My Technical Notes

Friday, 2 June 2017

Adding an `.rb` shell wrapper for an executable

(CLI means command line interface in this article.)

This article continues on from a similar one, Adding a `.cmd` shell wrapper for an executable, but uses Ruby instead of CMD.

On Windows, to make an `.exe` visible on the command line, the standard way is to append the `.exe`'s location to the `PATH` environment variable. An alternative method is to create an `.rb` shell wrapper for the `.exe` in a folder that is in `PATH`. On my computer, I created a specific folder, `C:\ShellWrappers`, to store shell wrappers, and added its location to `PATH`.

An example shell wrapper, `git.rb`, is shown below.

exec '"C:/Program Files/Git/bin/git.exe"', *ARGV

`exec` executes a process. The executable path passed to it must have forward slashes instead of backslashes, which is the string escape character in Ruby. `*` is the splat operator and separates an array into its elements and is used here to pass the arguments to `exec`. If the app path contains spaces, put an additional set of double quotes around its path.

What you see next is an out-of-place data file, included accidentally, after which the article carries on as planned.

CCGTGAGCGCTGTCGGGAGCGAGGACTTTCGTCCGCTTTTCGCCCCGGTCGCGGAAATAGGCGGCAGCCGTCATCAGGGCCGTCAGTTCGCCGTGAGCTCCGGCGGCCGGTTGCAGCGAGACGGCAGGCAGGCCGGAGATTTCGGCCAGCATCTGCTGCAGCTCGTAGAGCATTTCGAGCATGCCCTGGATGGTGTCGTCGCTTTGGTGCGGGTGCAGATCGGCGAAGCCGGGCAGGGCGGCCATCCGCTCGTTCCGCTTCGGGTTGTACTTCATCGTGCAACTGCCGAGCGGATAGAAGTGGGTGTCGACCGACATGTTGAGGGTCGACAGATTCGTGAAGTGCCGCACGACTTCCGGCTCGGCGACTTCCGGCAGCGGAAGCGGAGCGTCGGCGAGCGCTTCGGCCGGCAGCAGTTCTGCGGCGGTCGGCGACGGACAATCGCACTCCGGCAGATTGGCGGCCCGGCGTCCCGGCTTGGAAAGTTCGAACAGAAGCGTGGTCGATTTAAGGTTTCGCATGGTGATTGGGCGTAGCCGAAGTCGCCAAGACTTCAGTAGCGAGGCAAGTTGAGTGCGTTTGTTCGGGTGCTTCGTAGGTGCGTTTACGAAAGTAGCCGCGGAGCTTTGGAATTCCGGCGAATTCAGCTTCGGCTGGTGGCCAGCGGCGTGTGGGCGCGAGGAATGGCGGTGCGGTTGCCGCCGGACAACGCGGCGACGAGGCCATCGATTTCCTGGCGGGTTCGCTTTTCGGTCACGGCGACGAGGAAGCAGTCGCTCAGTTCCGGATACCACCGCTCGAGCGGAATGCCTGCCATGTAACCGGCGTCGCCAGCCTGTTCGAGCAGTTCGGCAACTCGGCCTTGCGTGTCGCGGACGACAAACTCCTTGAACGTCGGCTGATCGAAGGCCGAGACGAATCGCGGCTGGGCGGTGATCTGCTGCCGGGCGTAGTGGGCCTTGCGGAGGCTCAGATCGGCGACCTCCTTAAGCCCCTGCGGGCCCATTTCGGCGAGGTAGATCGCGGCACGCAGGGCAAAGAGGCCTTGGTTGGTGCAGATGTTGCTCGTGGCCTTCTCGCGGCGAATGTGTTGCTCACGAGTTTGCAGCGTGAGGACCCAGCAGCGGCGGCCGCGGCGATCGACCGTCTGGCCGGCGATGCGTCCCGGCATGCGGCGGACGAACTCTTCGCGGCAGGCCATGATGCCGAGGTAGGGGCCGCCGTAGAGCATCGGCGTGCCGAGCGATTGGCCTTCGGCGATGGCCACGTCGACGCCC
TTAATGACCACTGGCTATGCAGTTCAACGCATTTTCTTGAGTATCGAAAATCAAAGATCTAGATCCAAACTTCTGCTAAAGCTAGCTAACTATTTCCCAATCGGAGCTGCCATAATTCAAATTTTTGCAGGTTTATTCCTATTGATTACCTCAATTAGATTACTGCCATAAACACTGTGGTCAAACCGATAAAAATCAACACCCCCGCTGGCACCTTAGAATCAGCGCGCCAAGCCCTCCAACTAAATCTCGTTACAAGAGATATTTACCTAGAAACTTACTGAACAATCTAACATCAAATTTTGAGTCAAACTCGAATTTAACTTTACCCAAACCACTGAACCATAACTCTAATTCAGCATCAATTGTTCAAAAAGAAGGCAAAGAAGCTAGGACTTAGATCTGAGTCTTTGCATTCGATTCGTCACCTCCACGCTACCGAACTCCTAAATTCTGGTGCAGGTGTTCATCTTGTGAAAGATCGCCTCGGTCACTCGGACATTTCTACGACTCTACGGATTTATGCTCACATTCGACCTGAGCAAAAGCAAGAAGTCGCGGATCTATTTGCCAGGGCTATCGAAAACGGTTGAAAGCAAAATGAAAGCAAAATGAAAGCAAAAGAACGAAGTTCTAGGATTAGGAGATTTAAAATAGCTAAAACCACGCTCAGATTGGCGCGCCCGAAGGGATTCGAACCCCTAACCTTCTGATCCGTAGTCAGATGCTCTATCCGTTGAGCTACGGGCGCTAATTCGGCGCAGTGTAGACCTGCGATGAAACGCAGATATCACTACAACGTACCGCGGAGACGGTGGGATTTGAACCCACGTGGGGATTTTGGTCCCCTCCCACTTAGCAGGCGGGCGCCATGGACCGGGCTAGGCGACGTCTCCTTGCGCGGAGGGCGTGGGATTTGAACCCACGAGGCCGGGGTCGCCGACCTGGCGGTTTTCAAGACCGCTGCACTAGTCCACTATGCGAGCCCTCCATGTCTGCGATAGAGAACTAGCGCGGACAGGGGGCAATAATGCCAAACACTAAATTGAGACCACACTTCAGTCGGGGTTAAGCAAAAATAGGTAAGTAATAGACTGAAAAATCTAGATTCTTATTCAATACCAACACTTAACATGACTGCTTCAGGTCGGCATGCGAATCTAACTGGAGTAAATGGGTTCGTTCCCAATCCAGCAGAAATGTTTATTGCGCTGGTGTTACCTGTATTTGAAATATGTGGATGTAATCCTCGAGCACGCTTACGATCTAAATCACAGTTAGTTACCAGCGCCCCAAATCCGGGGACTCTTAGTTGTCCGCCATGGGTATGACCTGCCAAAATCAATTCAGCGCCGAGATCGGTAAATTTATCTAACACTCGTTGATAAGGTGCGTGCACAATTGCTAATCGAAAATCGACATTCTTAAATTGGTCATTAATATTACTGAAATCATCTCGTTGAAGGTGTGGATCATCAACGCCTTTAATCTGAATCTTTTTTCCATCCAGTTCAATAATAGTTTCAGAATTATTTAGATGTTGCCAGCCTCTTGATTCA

You can invoke `git.rb` as simply `git`:

git status

The `PATHEXT` environment variable lists extensions of executable files that can be executed without their file extension:


CLI vs GUI Applications

`exec` is used for wrapping a CLI application because it executes the application synchronously in the current terminal. For GUI applications, `exec` is unsuitable because it would block the terminal, and only after closing the application could you continue using the terminal. Instead of `exec`, use `spawn` for GUI applications, which sends you back to the prompt immediately and allows closing the terminal without closing the launched application. Below is an example, `vs2015.rb`, that launches Visual Studio 2015:

spawn '"C:/Program Files (x86)/Microsoft Visual Studio 14.0/Common7/IDE/devenv.exe"', *ARGV


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